TaitLifto
TaitLifto

"Is your ultimate goal now to get the entire package tanked?":  FALSE and TRUE

Was never the goal, but legislation tied all 5 bills together so it's a take-it-or-leave-it deal.  And 639 is not palatable, so we're forced to be against the package when in reality, we're only against 639.  You don't cut off your nose to spite your face, you live to fight another day and 639 is a death nail to many breweries in Texas.  Imagine how much attention a 1 year old brewery would get from a distributor they pay $0 for in comparison to the money the distributors are paying to bring in out-of-state breweries like Firestone, Founders, Odells, etc.  Who gets the attention?  The ones that the money is being spent on, of course.

Tait, Deep Ellum Brewing Co, Dallas TX

TaitLifto
TaitLifto

"You signed up for this voyage and you did so with full disclosure of what was ahead":  FALSE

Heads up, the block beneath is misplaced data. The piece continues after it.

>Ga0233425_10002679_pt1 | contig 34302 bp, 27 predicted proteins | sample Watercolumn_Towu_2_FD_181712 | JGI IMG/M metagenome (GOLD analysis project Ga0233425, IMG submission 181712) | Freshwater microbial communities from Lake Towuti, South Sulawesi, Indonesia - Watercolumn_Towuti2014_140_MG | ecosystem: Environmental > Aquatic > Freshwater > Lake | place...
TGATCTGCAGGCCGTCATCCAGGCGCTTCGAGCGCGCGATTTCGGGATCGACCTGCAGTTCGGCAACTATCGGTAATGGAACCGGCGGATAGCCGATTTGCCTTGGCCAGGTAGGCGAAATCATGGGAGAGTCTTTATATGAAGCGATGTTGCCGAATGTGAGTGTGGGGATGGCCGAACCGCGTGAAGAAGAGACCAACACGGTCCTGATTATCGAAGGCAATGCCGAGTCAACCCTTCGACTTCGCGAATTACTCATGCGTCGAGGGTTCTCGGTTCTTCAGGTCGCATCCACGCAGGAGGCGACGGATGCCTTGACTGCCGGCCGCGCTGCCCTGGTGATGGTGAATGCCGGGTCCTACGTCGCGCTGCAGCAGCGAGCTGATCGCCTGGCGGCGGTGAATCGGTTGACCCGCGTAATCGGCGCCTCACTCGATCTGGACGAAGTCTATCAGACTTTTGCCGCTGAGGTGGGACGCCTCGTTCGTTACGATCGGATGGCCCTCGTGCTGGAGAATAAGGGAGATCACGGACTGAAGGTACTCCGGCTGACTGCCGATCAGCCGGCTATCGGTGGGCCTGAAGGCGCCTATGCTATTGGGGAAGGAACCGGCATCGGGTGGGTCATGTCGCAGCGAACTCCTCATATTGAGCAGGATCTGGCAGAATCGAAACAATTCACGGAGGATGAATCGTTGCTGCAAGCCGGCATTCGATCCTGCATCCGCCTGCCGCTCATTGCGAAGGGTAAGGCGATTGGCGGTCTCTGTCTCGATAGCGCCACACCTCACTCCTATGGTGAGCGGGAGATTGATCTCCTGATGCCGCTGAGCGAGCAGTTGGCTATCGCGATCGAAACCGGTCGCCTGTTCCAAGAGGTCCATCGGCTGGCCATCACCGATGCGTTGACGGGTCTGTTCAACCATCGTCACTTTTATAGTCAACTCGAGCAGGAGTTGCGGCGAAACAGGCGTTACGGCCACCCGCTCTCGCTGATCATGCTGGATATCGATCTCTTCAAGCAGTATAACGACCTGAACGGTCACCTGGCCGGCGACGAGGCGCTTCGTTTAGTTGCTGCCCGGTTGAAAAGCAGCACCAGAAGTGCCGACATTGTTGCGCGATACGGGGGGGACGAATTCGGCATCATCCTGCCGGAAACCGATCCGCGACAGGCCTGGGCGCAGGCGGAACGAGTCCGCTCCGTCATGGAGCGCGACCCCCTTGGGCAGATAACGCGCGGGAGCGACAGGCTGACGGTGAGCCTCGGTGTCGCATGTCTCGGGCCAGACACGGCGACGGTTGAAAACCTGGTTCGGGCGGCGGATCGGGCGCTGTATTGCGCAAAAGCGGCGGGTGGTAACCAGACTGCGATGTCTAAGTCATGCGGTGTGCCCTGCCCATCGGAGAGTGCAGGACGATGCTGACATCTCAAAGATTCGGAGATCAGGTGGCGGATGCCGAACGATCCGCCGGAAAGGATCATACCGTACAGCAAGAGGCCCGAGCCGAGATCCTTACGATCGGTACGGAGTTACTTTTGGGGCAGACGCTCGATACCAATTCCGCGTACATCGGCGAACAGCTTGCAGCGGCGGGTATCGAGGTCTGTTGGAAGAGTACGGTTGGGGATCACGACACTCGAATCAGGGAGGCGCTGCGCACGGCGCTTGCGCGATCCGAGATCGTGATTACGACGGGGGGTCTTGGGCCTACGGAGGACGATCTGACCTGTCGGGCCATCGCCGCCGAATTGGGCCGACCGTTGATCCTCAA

When we started the brewery, noone told us that distributors would buy politicians to have the law changed to take away our right to receive value in exchange for what we've built.  639 does just that and it was surprise legislation entered in at the last minute that none of us knew was going to happen.  It's like building a house - a nice house with a great lawn, multiple bedrooms, a porch, etc - and then after you buy the house and added on a few rooms, the state suddenly says that you can't sell it but have to give it away.  And, 30% of your rent will go to the people that you give it to.  Those people can sell it if they want, but you can't.  Distributers take about 30% right off the top when they start distributing your brand!  And we're supposed to give our brand to them for free?  Why?  At 75,000 barrels max (current self-distribution limit in Texas) we'd be at the point of having to go with a distributer FOR FREE.  But, just to break even - to bring in the same amount of gross sales that we had at 75,000 barrels, we'd have to do over 100,000 barrels because the distributor is taking 30% off the top.  How do we pay for that increase in production required JUST TO BREAK EVEN?